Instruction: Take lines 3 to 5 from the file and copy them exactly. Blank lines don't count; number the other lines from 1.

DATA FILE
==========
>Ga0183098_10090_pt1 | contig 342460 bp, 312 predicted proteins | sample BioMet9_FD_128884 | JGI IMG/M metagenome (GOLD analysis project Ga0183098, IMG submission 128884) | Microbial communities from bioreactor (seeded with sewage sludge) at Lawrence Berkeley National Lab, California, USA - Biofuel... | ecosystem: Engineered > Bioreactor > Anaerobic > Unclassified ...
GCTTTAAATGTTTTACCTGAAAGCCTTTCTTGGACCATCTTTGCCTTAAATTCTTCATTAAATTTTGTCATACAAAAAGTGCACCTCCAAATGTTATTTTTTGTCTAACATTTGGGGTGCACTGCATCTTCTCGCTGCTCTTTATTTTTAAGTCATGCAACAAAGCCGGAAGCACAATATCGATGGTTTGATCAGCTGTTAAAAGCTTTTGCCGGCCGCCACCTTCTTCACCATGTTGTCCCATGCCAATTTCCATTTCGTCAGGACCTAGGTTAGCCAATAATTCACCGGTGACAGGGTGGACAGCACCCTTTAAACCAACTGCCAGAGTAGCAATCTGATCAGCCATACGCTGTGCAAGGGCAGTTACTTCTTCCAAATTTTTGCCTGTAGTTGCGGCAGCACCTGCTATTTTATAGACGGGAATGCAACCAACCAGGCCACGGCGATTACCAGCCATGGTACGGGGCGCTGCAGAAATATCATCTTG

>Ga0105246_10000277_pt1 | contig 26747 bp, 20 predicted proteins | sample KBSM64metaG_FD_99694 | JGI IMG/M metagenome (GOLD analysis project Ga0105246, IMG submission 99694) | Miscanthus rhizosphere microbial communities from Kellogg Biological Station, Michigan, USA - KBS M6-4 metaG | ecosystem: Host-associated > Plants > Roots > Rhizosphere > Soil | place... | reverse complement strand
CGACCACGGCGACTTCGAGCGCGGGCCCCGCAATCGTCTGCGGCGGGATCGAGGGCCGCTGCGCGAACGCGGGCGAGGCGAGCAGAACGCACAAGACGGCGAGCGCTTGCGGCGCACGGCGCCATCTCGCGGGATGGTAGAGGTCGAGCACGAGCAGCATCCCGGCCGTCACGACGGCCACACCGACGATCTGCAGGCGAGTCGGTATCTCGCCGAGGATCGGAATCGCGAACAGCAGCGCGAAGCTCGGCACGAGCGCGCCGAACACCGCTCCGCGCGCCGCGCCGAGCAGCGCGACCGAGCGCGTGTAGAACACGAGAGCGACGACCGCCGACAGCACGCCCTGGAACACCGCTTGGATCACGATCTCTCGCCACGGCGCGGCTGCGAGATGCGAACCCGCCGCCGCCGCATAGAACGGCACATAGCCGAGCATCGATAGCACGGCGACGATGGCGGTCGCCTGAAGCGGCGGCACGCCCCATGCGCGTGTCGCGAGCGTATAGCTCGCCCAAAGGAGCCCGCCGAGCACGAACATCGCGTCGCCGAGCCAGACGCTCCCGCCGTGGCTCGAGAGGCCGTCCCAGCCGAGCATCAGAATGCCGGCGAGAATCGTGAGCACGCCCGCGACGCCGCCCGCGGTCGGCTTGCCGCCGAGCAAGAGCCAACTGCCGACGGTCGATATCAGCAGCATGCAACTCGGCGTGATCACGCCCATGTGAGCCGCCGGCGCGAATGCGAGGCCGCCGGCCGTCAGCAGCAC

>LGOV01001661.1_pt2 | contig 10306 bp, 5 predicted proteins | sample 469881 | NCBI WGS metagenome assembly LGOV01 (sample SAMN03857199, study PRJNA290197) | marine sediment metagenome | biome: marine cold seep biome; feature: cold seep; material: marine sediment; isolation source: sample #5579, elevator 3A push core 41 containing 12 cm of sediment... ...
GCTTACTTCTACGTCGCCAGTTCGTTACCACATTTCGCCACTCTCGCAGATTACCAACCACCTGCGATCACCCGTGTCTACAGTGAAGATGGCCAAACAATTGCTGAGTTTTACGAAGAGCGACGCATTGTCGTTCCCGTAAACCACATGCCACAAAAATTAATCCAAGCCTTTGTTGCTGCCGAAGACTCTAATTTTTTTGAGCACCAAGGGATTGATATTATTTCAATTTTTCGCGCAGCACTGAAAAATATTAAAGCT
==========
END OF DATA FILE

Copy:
>Ga0105246_10000277_pt1 | contig 26747 bp, 20 predicted proteins | sample KBSM64metaG_FD_99694 | JGI IMG/M metagenome (GOLD analysis project Ga0105246, IMG submission 99694) | Miscanthus rhizosphere microbial communities from Kellogg Biological Station, Michigan, USA - KBS M6-4 metaG | ecosystem: Host-associated > Plants > Roots > Rhizosphere > Soil | place... | reverse complement strand
CGACCACGGCGACTTCGAGCGCGGGCCCCGCAATCGTCTGCGGCGGGATCGAGGGCCGCTGCGCGAACGCGGGCGAGGCGAGCAGAACGCACAAGACGGCGAGCGCTTGCGGCGCACGGCGCCATCTCGCGGGATGGTAGAGGTCGAGCACGAGCAGCATCCCGGCCGTCACGACGGCCACACCGACGATCTGCAGGCGAGTCGGTATCTCGCCGAGGATCGGAATCGCGAACAGCAGCGCGAAGCTCGGCACGAGCGCGCCGAACACCGCTCCGCGCGCCGCGCCGAGCAGCGCGACCGAGCGCGTGTAGAACACGAGAGCGACGACCGCCGACAGCACGCCCTGGAACACCGCTTGGATCACGATCTCTCGCCACGGCGCGGCTGCGAGATGCGAACCCGCCGCCGCCGCATAGAACGGCACATAGCCGAGCATCGATAGCACGGCGACGATGGCGGTCGCCTGAAGCGGCGGCACGCCCCATGCGCGTGTCGCGAGCGTATAGCTCGCCCAAAGGAGCCCGCCGAGCACGAACATCGCGTCGCCGAGCCAGACGCTCCCGCCGTGGCTCGAGAGGCCGTCCCAGCCGAGCATCAGAATGCCGGCGAGAATCGTGAGCACGCCCGCGACGCCGCCCGCGGTCGGCTTGCCGCCGAGCAAGAGCCAACTGCCGACGGTCGATATCAGCAGCATGCAACTCGGCGTGATCACGCCCATGTGAGCCGCCGGCGCGAATGCGAGGCCGCCGGCCGTCAGCAGCAC

>LGOV01001661.1_pt2 | contig 10306 bp, 5 predicted proteins | sample 469881 | NCBI WGS metagenome assembly LGOV01 (sample SAMN03857199, study PRJNA290197) | marine sediment metagenome | biome: marine cold seep biome; feature: cold seep; material: marine sediment; isolation source: sample #5579, elevator 3A push core 41 containing 12 cm of sediment... ...